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									Identify Important Factors in Choosing a College

In choosing a college, the first things you'll probably consider will be the type of
academic program and the availability of the major—or majors—you are most
interested in. Here are some other things to think about as you compare
colleges. How you rank these other factors will depend largely on your personal
preferences and needs.
Location                                        Financial aid

      distance from home                             deadline(s)
                                                      required forms
Environment                                           % of student population
                                                       receiving aid
      type of school (2-year or 4-year)              scholarships
      school setting (urban, rural)                  part-time employment
      location & size of nearest city                 opportunities
      co-ed, male, female
      religious affiliation                    Housing

Size                                                  residence hall requirements
                                                      availability
      enrollment                                     types and sizes
      physical size of campus                        food plans

Admission requirements                          Facilities

      deadline(s)                                    academic
      tests required                                 recreational
      average test scores, GPA, rank                 other
      special requirements
                                                Activities
Academics
                                                    clubs, organizations
     majors offered                                sororities/fraternities
     special requirements                          athletics, intramurals
     accreditation—recognized by regional or       other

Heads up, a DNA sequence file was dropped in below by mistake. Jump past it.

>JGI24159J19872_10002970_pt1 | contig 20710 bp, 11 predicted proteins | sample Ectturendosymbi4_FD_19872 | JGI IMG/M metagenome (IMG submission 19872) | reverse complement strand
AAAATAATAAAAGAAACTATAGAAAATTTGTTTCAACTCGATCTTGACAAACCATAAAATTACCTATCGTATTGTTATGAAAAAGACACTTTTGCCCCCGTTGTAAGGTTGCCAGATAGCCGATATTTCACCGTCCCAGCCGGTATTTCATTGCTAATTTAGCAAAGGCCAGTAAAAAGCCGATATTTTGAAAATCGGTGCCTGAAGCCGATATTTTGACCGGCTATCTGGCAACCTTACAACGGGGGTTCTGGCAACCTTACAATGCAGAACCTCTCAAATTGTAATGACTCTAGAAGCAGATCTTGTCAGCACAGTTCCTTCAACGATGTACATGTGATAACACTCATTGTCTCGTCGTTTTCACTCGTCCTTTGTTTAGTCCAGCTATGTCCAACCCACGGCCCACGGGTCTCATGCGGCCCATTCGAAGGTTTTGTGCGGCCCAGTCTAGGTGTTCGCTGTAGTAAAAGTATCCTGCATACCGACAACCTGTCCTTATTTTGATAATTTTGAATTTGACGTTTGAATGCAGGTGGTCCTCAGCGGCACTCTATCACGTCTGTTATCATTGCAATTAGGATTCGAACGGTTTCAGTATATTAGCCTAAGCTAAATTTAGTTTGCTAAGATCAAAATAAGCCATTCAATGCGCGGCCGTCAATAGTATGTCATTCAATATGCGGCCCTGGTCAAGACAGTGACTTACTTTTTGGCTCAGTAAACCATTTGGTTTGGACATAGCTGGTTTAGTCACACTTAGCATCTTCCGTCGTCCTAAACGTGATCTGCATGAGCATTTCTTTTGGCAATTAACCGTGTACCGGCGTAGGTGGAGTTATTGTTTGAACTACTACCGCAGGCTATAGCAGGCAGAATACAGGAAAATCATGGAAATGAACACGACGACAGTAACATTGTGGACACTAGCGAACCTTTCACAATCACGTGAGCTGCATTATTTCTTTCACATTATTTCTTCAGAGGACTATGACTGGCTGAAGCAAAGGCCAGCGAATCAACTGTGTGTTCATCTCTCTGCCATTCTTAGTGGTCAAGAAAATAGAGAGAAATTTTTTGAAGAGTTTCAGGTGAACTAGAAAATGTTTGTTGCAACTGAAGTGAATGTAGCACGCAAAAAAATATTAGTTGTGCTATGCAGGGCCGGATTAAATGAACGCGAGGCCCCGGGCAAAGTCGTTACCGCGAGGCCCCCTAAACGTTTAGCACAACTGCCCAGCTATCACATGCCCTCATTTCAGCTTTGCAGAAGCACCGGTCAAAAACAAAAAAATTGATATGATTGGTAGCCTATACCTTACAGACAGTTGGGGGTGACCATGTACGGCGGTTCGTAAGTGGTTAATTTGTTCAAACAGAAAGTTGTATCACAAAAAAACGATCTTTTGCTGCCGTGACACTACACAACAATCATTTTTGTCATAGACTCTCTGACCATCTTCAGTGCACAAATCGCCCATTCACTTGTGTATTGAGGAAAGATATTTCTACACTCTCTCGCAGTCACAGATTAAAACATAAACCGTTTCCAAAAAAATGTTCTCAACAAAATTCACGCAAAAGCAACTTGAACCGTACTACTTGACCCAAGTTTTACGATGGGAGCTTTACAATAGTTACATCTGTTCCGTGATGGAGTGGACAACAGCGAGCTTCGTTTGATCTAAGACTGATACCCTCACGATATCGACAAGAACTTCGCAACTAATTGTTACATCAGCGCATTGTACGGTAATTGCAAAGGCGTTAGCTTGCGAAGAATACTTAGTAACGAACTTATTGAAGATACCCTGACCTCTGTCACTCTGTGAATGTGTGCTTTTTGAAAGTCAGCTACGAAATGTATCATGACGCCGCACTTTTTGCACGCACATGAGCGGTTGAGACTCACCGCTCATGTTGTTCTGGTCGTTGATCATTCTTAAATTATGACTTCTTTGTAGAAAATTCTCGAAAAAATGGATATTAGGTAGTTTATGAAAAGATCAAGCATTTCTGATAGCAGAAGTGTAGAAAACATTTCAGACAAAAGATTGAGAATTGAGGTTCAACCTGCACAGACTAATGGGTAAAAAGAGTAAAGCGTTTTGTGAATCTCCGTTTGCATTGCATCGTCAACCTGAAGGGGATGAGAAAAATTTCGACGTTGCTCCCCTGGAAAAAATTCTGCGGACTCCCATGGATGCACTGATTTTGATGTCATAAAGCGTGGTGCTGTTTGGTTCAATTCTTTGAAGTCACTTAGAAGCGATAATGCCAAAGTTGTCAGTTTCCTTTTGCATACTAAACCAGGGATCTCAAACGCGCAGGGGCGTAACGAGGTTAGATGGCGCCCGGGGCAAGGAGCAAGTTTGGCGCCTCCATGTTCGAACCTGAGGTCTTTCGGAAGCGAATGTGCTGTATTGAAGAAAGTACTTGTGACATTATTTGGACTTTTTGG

national accrediting bodies as meeting its
      objectives                                 Campus visits
    student-faculty ratio
    typical class size                             when to visit
                                                    special opportunities
College expenses tuition, room & board
        estimated total budget




Think about Your Reasons for Going to College
What do you want to be when you "grow up" and how will college help you get
there?

Although college cannot be all things to all students, with proper planning it can
meet your needs and expectations. High school is an excellent time to identify
what you expect from college.

Use your interests, abilities, and preferences to help you choose a career and
plan your education. As you decide which colleges and major(s) interest you,
keep your long-term goals in mind. Decisions about college are part of the career
planning process.

For example, if you like planes and want to design them, look for a strong
aeronautical engineering program. Decide what you want from life and use
college as a tool to help you get there.



List, Compare, and Visit Colleges
It's time to narrow down your list of possible colleges. Collect information about
colleges that might meet most of your needs. Then, identify potential choices for
the next step—applying for admission.


Sources of information

        College catalogs, information bulletins or videos
        College representatives
        Parents, students and alumni
        School counselors and teachers
      College websites and Internet searches
      Directories and computerized information systems
      Professionals in the field
      College planning section of your ACT score report

Your high school counselor can lead you to other resources, maybe in a
career/education center in your school or community.



Questions to Ask on a Campus Visit
      What activities and services are available to help students get settled
       (academically and socially) during their first year?
      How big are the classes?
      (Ask students) How easy is it to meet with faculty?
      (Ask students) Are you able to register for the classes you want?
      What is the total cost of attending the college?
      What types of financial aid does the college offer and how do I apply?
      Are all freshmen assigned to an academic advisor?